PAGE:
Virtual reality is still in its infancy and it’s not always an easy task to identify projects that have potential. At the F8 Conference in California, four experts discussed what are the best way to create content for this technology.
How do you determine which projects are worthy of being carried out?
“For us, what is important is to find projects that need to exist in virtual reality and that ideally can only exist in virtual reality (VR). It’s a new storytelling media and we need to demonstrate that it is different from television or film.” — Ryan Horrigan, chief content officer for Félix & Paul Studios.
“We analyze each project according to three factors. Innovation: Is it something that is innovative, that will teach us something new? IP (intellectual property): Is it known? In the case of a new audience, including a known element in a project creates a comfort zone. Impact: Will the project make a difference? Is there an important story that needs to be told? Two of these three factors may be present, but we ideally want all three.” — Yelena Rachitsky, executive producer for Oculus.
Is it better to bet on innovative projects or those that tell a good story?
“Telling a good story is what counts the most. You need to take into consideration the new technology that is upon us without necessarily making use of it right away. You need to accept the limits of current technology.” — Ryan Horrigan, chief content officer for Félix & Paul Studios.
Should linear narrative schemes be avoided in VR?
“No. We have yet to understand what really works in VR. Until we have, it’s not the time to set restrictions upon ourselves.” — Julia Sourikoff, head of VR for Tool of North America.
With what do you begin once a project has been approved?
“A good script is important, but you also need to create a complete storyboard in VR. It is also important to produce an accurate technical production stream that is as detailed as the narrative is. There has to be moments in the production process when comments made by the other team members or investors will be incorporated seeing as a project could derail if the advice is not applied where it should be.” — Christina Heller, CEO of VR Playhouse.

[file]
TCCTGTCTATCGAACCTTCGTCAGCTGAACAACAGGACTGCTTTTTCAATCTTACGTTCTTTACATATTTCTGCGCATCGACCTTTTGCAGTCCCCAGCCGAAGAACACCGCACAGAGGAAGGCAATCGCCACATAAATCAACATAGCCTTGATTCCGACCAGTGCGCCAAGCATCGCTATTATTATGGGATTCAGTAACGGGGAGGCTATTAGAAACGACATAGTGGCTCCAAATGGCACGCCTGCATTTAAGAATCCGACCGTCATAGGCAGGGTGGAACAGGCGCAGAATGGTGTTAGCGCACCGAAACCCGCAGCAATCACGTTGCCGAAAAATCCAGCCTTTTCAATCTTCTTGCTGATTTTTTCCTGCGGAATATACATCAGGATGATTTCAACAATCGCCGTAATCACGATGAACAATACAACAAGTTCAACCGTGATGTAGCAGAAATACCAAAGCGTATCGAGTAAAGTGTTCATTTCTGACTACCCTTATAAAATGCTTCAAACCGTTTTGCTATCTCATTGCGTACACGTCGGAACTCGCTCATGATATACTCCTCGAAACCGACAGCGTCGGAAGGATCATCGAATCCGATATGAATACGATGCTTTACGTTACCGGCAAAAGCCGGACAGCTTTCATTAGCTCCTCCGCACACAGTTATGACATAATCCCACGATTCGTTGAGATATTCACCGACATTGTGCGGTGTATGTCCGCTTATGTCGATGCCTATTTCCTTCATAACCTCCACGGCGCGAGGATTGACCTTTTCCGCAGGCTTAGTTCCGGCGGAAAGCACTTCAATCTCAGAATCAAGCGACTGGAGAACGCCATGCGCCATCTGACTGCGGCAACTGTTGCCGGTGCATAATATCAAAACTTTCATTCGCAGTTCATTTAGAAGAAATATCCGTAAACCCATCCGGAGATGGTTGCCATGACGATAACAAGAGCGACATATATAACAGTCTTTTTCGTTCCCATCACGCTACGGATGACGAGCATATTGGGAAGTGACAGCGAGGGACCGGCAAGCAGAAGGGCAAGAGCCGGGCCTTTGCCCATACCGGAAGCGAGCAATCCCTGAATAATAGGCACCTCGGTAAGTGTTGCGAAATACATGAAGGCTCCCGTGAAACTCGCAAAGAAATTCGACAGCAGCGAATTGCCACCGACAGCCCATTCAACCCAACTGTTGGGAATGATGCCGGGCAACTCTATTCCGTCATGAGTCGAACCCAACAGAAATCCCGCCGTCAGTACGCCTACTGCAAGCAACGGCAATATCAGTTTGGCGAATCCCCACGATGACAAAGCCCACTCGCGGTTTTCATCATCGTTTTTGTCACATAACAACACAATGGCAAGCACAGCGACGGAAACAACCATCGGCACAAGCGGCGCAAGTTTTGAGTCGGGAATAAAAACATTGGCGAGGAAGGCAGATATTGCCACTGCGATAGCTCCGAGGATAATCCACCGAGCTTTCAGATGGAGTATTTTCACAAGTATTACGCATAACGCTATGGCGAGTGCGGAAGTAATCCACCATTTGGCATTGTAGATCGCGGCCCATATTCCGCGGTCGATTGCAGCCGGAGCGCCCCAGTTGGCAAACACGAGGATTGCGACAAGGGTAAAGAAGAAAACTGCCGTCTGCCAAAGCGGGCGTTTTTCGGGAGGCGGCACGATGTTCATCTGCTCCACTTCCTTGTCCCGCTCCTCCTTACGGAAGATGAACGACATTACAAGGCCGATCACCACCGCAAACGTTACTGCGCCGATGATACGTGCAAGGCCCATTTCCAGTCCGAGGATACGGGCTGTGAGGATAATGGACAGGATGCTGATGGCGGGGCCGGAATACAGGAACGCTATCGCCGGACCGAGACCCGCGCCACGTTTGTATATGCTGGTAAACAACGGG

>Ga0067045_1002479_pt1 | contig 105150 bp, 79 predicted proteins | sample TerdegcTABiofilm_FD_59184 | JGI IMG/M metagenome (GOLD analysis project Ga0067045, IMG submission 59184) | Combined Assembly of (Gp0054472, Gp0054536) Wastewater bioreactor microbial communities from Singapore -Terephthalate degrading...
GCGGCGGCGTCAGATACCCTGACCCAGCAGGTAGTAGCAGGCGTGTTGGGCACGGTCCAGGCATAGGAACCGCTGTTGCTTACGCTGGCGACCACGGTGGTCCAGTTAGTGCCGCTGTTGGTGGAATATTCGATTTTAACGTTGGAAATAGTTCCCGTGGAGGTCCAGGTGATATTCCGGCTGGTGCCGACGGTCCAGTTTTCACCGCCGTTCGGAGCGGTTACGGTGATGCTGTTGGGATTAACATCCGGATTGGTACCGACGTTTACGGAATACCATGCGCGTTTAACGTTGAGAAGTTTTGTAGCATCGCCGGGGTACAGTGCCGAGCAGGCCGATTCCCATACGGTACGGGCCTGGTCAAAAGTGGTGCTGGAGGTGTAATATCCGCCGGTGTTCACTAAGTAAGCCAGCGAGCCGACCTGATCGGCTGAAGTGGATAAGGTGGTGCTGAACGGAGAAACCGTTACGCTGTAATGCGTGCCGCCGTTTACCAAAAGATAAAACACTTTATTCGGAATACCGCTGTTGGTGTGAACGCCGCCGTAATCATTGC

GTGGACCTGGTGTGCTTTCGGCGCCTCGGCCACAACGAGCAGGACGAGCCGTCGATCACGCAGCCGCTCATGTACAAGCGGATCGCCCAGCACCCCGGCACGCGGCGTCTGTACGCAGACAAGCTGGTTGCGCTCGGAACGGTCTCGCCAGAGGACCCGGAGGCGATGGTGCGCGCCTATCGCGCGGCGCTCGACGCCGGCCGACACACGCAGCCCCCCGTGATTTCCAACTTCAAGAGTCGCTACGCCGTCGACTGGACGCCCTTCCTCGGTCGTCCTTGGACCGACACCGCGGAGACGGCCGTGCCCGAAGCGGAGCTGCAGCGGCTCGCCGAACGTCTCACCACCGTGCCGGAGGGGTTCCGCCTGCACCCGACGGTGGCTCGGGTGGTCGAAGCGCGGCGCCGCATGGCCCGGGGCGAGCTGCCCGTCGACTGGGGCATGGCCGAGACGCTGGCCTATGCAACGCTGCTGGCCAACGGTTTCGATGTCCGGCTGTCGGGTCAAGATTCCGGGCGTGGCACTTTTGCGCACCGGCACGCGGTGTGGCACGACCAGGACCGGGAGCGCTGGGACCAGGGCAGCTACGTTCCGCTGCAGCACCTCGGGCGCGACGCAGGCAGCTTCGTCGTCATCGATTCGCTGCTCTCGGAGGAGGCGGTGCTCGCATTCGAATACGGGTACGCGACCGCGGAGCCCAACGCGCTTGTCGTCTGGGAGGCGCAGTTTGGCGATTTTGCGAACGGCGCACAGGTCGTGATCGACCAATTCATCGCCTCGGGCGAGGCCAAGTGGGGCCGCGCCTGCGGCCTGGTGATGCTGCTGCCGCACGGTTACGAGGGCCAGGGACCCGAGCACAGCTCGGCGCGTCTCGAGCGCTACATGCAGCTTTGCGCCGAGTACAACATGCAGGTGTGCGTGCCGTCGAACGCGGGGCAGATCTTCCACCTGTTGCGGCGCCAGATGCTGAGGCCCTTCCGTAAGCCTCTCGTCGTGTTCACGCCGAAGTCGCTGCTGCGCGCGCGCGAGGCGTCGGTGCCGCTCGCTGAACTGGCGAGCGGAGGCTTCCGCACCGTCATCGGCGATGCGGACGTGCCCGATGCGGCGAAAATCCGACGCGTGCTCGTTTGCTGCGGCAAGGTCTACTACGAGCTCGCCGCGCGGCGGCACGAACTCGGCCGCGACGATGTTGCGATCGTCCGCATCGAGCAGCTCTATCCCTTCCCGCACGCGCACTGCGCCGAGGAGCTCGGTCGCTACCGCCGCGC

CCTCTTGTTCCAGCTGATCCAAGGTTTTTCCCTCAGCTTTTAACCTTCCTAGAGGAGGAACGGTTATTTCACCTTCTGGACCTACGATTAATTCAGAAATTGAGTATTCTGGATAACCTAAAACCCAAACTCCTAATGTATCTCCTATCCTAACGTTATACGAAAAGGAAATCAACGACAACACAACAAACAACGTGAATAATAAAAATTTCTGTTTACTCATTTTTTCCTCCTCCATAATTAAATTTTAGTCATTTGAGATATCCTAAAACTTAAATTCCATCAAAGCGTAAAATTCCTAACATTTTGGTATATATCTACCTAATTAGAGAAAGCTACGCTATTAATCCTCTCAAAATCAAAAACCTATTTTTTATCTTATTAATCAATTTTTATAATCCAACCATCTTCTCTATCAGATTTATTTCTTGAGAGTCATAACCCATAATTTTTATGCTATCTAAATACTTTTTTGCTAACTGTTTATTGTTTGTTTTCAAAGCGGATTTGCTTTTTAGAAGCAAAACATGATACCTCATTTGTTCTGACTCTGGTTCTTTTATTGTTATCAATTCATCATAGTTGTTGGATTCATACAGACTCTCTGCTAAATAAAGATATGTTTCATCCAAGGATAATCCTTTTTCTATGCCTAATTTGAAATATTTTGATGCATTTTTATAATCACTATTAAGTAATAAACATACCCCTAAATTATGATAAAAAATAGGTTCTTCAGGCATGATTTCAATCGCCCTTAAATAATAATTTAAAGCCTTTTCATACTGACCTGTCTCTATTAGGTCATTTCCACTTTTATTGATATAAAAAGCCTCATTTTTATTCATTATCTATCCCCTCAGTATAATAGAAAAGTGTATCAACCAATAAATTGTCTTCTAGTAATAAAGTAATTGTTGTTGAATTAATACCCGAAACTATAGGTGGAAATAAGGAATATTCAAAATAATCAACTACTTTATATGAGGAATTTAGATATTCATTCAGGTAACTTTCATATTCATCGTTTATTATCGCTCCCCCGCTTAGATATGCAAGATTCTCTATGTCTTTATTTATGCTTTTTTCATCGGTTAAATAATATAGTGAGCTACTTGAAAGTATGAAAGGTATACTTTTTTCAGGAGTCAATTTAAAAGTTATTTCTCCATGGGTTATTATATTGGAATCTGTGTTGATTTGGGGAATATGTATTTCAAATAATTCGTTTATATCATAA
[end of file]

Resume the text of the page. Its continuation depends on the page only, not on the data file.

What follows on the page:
“In addition to a producer, each project needs someone who will oversee the technical aspects, who can explain the entire production process and show how far things can go. It is essential to achieve the right balance between creativity and technology.” — Yelena Rachitsky, executive producer for Oculus.
What role do you assign to 360° video in VR?
“I adore enveloping virtual reality experiences, which enable us to explore universes. However, we live in a reality where it is easier to reach a large audience with 360° video. It is not as immersive but it is nevertheless entertaining. I believe that each project needs a strategy at both ends of the spectrum.” — Yelena Rachitsky, executive producer for Oculus.
How must sound be used in VR?
“Audio is an important production tool. There is no frame as is the case with film, so sound is used to direct where users focus their eyes.” — Ryan Horrigan, chief content officer for Félix & Paul Studios.
“You need to be careful because I noticed that creators sometimes use surround sound in rather extreme ways. In real life, my left ear does not fully stop hearing a sound just because I turn my head. It’s an art in itself.” — Christina Heller, CEO of VR Playhouse.
How can people be convinced of the merits of adopting VR?
“Television has experienced a rebirth with the arrival of pay-for-view channels. They are what launched high-profile shows such as Six Feet Under and The Sopranos. That’s our Holy Grail, identifying the first VR project that will truly interest people and convince them to come back.” — Ryan Horrigan, chief content officer for Félix & Paul Studios.
“The film industry is investing as much in film marketing than it is in film production. But VR marketing experts do not even exist yet. We need to better understand our audience and how to reach it.” — Yelena Rachitsky, executive producer for Oculus.
“I believe that this year will mark an important step for VR set in physical spaces. It makes our marketing work easier and allows users to live a complete experience while we monitor their positioning in a room. A company operates hundreds of VR centers in China. We need to let ourselves be inspired by that.” — Julia Sourikoff, head of virtual reality for Tool of North America.
The replies were edited and condensed for ease of understanding.